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Thursday June 17th

UNC professor Frank Baumgartner on race, traffic stops and why you should care

Photo contributed by Frank Baumgartner
Buy Photos Photo contributed by Frank Baumgartner

Frank Baumgartner is a political science professor at UNC-Chapel Hill. He recently published a book, Suspect Citizens: What 20 Million Traffic Stops Tell Us About Policing and Race, about how racial differences impact the outcomes of routine traffic stops in the United States. Staff writer Claire Willmschen asked him about his new book and the research he has been working on for years.

The Daily Tar Heel: Can you talk generally about your research?

Frank Baumgartner: In 1999, North Carolina became the first state in the country to mandate that officers record demographic information about every person that they pull over on the highway. Since 2000, the state highway patrol has been gathering this data, and since 2002, the law was expanding to include every police department in the state. So we have been collecting data on every traffic stop since 2002. Now, there have been over 20 million traffic stops added to the database. Unfortunately, no state agency ever analyzed the data, so that’s what we did in the book. That was the purpose of the book. And the result is that we can estimate the odds of being pulled over if you’re Black, white or Hispanic. We show that, roughly speaking, a Black driver is about twice as likely to be pulled over on the highways. When you compare the proportion of the population that’s Black to the portion of people who get pulled over who are Black, it’s much higher for Black drivers. But more importantly, we know everyone that got pulled over, and then we know what happened: Did they get arrested? Did they get a ticket? Did they get searched, or what? In that case, it’s very clear that Blacks are over twice as likely to be searched given that they were pulled over.

DTH: What about your findings has particularly interested you?

FB: Something that I feel is particularly relevant to readers of The Daily Tar Heel is that young people are much more targeted for police investigations and searches. The other thing is that it’s very tightly connected to what time of day it is. So if you’re driving your car late at night or in the wee hours of the morning, it’s very high rates of search, whereas during the morning rush hour, it’s very low rates of search. So we controlled for all those things and we still found that there were very significant gender and race effects. Women are much less likely to be searched and Blacks and Hispanics are much more likely. Younger people, whether they’re males or females, are more likely to be searched. So that triple combination of a young man of color really is the target for disparate police behavior across the entire state.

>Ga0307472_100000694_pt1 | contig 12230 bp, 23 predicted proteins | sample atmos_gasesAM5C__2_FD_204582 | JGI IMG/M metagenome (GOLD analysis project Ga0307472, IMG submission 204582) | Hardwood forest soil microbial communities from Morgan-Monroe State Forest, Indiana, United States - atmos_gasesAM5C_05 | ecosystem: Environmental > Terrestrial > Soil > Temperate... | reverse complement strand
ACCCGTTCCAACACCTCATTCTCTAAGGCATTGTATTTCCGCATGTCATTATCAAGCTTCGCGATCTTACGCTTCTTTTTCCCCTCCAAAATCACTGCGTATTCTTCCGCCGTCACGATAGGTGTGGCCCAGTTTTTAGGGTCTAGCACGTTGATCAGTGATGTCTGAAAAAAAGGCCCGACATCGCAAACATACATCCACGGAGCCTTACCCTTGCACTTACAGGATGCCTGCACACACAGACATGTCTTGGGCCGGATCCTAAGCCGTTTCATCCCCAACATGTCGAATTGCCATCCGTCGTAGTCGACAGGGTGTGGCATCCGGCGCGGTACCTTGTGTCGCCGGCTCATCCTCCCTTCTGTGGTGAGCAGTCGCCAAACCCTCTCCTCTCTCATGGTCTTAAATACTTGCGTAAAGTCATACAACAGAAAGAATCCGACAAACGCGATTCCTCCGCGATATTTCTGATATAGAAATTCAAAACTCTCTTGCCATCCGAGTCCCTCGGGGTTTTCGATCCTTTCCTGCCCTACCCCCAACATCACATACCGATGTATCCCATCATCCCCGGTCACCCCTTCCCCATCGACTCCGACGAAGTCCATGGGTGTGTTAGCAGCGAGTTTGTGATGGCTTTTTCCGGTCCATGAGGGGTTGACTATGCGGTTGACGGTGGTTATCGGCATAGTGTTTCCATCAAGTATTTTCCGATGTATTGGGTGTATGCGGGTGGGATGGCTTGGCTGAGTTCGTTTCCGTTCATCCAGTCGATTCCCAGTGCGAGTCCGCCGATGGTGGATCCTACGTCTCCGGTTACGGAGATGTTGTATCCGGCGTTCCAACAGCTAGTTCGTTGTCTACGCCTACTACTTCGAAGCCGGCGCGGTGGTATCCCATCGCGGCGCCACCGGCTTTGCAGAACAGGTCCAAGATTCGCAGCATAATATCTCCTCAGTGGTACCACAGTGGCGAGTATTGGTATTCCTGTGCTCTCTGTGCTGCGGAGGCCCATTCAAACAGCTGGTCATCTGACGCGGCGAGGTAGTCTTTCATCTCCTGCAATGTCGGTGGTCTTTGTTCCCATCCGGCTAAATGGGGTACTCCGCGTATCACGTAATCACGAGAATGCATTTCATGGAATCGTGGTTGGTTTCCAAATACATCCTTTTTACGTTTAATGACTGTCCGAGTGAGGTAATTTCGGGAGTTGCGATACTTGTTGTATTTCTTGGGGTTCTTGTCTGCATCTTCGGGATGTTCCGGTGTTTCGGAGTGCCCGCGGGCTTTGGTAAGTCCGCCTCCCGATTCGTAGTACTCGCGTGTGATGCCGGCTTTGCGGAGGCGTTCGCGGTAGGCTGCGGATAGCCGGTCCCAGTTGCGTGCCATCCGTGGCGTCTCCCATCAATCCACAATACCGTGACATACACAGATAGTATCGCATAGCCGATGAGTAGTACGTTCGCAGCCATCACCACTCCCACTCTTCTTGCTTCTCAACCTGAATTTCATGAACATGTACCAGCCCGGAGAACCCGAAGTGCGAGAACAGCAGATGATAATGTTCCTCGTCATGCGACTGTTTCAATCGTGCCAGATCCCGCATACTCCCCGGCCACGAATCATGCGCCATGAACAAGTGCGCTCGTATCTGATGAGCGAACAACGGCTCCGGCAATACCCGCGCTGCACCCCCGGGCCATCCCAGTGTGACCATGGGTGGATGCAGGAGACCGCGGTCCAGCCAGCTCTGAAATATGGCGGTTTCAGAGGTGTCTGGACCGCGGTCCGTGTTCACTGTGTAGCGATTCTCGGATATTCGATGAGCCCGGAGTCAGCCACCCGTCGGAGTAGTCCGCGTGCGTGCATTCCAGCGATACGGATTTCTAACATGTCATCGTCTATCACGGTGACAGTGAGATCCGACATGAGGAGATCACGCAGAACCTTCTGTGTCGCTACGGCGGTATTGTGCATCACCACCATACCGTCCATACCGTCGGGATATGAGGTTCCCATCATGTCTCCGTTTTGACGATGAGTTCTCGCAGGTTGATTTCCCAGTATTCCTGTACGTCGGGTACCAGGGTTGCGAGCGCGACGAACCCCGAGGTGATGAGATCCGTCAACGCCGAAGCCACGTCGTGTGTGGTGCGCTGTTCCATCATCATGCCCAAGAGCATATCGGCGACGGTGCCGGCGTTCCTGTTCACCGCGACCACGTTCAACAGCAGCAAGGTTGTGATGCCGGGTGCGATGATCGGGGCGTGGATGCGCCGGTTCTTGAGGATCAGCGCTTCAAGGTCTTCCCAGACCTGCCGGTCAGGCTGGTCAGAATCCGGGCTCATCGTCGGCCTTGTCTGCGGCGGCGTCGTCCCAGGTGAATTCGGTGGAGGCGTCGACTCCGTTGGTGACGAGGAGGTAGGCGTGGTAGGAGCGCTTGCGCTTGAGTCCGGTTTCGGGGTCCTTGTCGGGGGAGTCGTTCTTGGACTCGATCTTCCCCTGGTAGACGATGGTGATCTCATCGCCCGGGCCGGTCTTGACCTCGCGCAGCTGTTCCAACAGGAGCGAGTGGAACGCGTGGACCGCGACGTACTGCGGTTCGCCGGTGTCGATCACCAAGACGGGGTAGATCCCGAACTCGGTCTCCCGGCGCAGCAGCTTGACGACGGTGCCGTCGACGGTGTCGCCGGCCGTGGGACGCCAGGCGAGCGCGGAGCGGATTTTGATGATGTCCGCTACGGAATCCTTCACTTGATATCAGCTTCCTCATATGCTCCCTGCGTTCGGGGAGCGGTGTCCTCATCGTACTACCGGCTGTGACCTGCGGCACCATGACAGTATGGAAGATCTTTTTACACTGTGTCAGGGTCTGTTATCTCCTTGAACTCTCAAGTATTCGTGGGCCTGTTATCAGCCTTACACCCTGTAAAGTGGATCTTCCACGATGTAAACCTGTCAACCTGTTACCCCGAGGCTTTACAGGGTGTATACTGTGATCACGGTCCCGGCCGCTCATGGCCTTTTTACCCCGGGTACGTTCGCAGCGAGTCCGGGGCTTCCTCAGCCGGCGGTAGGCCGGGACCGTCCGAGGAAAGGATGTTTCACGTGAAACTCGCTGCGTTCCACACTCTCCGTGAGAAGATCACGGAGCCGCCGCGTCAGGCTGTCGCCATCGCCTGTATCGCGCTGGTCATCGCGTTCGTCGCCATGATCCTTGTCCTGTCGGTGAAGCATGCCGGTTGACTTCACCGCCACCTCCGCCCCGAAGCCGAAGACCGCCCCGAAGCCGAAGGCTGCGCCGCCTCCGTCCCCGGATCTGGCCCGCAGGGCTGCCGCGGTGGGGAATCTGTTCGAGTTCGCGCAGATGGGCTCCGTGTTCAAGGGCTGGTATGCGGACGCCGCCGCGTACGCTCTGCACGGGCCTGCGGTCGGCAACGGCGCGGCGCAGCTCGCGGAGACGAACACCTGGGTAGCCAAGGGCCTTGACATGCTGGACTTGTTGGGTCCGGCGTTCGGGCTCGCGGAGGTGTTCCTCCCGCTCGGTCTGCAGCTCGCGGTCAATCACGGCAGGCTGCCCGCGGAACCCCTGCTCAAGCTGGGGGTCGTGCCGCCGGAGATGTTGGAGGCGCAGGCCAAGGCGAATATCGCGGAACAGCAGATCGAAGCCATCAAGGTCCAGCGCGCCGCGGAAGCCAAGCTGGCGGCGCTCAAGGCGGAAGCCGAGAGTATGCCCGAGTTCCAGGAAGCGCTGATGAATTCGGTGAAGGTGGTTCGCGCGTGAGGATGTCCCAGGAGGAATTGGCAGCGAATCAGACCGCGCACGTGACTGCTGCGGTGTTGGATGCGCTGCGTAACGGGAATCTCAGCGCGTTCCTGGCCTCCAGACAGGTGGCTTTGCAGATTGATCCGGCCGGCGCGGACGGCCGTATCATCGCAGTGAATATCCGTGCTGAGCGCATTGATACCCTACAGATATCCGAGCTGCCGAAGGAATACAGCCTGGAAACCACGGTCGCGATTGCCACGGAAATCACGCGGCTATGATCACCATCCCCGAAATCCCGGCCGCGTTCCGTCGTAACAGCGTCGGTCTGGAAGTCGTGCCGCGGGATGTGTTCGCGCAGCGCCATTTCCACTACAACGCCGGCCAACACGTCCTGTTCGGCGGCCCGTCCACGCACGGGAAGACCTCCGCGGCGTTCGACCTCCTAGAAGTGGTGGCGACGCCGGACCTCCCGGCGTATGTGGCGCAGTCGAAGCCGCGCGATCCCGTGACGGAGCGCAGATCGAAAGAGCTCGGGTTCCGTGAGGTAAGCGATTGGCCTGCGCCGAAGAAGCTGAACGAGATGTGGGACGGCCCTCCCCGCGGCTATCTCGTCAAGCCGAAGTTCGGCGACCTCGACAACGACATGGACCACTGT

Photo contributed by Frank Baumgartner


DTH: Do you feel there’s a part of your findings that is often overlooked?

FB: This is another element that I feel it’s important for young people to understand: if you’re driving a car, you’re breaking the law. There was a sheriff down in Florida in the 1970s who was concerned about drug trafficking on his part of the interstate highway. He started pulling people over because they looked suspicious. Those traffic stops were often times rejected in the court because he was basically just pulling over Blacks and Hispanics; the judges were throwing him out. He went back to his law books and he found out that by studying the traffic code, he could find technical violations of some element of the traffic or vehicle code. If you’re not driving fast enough, he could say that you’re impeding traffic. If you touch the white line at the margin of the road, then you’re driving on the shoulder. If you swerve at all, then you’re engaging in unsafe driving. That’s the traffic code, and the vehicle code is that you can’t have too much tinting on your windows, you can’t have a crack in any of your lights and all these little details. Now the thing about it is, once you break a law, the police do not have to enforce the law equitably. Anyone who breaks the law opens themselves to the investigation of a police officer and that officer can pick and choose.

DTH: What are the implications of these findings?

FB: One is the use of the traffic code to fight the war on crime is a colossal waste of everybody's money. It’s not effective, and we’re not keeping people safe. What the traffic law should be for is to stop people from speeding, stop people from running through red lights and deal with drunk drivers. Those are real dangers on the highway. But to use the vehicle code as an excuse to go on a fishing expedition is a very low probability waste of time. On the other hand, while it provides very little public safety value, it very much alienates entire communities, especially communities of color. It causes people not to trust the police, and that’s really a bad outcome for everybody. When people don’t trust the police, especially in the neighborhoods where more crime occurs, then the police find it hard to investigate and solve crimes. So criminals can benefit from this lack of trust in the police. The other part is that it really deprives people of their full sense of citizenship. That’s why we call the book "Suspect Citizens." If you’re subjected to a routine reminder that the average police officer in your community thinks he needs to pull you over and see what you’re up to, maybe look in the trunk of your car or ask you to empty your pockets, that sends a very strong signal to you that you’re not a full citizen with all the rights of everyone else; the police see you as a potential criminal. That’s very alienating. That would make anyone mad.

@cewillmschen27

city@dailytarheel.com

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